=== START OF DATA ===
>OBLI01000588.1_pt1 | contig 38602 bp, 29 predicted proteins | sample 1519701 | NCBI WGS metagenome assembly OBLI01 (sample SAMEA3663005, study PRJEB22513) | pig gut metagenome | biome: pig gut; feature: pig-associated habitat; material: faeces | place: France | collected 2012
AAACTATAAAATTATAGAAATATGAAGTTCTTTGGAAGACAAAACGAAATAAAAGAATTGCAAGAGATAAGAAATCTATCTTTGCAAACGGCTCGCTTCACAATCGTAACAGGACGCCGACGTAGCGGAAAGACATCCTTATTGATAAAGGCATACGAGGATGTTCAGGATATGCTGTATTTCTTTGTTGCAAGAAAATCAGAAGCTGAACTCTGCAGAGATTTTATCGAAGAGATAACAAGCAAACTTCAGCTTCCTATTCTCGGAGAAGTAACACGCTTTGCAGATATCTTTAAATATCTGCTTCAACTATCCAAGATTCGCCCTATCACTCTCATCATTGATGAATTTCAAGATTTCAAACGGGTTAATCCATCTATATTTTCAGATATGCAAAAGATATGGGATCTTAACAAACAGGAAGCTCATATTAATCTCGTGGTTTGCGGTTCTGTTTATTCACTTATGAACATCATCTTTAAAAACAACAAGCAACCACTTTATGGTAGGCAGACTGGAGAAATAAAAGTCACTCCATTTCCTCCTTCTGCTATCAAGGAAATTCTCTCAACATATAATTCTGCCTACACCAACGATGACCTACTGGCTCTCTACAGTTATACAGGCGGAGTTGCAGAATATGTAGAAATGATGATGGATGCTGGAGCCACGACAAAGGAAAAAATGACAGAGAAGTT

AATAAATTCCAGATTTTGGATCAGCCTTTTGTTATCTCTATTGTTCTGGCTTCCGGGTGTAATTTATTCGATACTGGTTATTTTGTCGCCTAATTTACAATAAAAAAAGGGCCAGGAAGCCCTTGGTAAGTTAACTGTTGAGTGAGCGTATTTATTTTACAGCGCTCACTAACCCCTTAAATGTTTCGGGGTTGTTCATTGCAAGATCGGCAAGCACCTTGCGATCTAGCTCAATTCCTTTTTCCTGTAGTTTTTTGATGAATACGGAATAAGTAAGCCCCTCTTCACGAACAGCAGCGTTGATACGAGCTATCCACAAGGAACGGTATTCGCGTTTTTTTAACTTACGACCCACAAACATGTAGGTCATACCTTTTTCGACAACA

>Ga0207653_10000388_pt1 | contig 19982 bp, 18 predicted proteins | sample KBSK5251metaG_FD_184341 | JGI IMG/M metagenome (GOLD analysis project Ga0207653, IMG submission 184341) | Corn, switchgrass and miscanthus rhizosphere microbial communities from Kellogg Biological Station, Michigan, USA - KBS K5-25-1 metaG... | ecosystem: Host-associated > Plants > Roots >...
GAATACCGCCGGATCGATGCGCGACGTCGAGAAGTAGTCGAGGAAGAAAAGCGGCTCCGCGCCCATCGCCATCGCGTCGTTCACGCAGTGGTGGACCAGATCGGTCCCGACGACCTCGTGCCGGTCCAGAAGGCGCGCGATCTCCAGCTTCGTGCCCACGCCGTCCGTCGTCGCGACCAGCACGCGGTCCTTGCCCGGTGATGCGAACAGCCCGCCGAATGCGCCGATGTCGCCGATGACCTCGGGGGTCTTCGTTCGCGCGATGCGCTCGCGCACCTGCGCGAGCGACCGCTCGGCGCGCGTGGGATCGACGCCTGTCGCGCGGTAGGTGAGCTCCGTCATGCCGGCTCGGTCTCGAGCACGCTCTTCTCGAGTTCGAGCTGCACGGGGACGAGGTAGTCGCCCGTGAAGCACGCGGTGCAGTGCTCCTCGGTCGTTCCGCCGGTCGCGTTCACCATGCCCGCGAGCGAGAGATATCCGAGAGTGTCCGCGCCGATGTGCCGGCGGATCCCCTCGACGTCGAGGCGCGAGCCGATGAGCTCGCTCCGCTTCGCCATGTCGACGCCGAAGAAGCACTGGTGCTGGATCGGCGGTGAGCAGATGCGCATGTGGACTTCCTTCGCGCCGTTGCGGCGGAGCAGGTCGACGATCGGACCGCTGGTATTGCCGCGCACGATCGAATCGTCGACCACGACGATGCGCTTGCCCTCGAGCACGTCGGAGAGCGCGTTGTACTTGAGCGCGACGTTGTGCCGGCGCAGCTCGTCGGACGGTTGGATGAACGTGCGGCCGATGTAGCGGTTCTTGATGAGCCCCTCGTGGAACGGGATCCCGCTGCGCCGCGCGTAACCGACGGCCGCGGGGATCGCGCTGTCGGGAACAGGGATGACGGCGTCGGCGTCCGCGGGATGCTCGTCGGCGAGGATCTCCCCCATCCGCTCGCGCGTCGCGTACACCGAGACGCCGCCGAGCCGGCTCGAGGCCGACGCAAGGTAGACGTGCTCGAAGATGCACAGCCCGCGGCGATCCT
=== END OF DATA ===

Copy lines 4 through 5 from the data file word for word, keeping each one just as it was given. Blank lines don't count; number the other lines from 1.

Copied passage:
>Ga0207653_10000388_pt1 | contig 19982 bp, 18 predicted proteins | sample KBSK5251metaG_FD_184341 | JGI IMG/M metagenome (GOLD analysis project Ga0207653, IMG submission 184341) | Corn, switchgrass and miscanthus rhizosphere microbial communities from Kellogg Biological Station, Michigan, USA - KBS K5-25-1 metaG... | ecosystem: Host-associated > Plants > Roots >...
GAATACCGCCGGATCGATGCGCGACGTCGAGAAGTAGTCGAGGAAGAAAAGCGGCTCCGCGCCCATCGCCATCGCGTCGTTCACGCAGTGGTGGACCAGATCGGTCCCGACGACCTCGTGCCGGTCCAGAAGGCGCGCGATCTCCAGCTTCGTGCCCACGCCGTCCGTCGTCGCGACCAGCACGCGGTCCTTGCCCGGTGATGCGAACAGCCCGCCGAATGCGCCGATGTCGCCGATGACCTCGGGGGTCTTCGTTCGCGCGATGCGCTCGCGCACCTGCGCGAGCGACCGCTCGGCGCGCGTGGGATCGACGCCTGTCGCGCGGTAGGTGAGCTCCGTCATGCCGGCTCGGTCTCGAGCACGCTCTTCTCGAGTTCGAGCTGCACGGGGACGAGGTAGTCGCCCGTGAAGCACGCGGTGCAGTGCTCCTCGGTCGTTCCGCCGGTCGCGTTCACCATGCCCGCGAGCGAGAGATATCCGAGAGTGTCCGCGCCGATGTGCCGGCGGATCCCCTCGACGTCGAGGCGCGAGCCGATGAGCTCGCTCCGCTTCGCCATGTCGACGCCGAAGAAGCACTGGTGCTGGATCGGCGGTGAGCAGATGCGCATGTGGACTTCCTTCGCGCCGTTGCGGCGGAGCAGGTCGACGATCGGACCGCTGGTATTGCCGCGCACGATCGAATCGTCGACCACGACGATGCGCTTGCCCTCGAGCACGTCGGAGAGCGCGTTGTACTTGAGCGCGACGTTGTGCCGGCGCAGCTCGTCGGACGGTTGGATGAACGTGCGGCCGATGTAGCGGTTCTTGATGAGCCCCTCGTGGAACGGGATCCCGCTGCGCCGCGCGTAACCGACGGCCGCGGGGATCGCGCTGTCGGGAACAGGGATGACGGCGTCGGCGTCCGCGGGATGCTCGTCGGCGAGGATCTCCCCCATCCGCTCGCGCGTCGCGTACACCGAGACGCCGCCGAGCCGGCTCGAGGCCGACGCAAGGTAGACGTGCTCGAAGATGCACAGCCCGCGGCGATCCT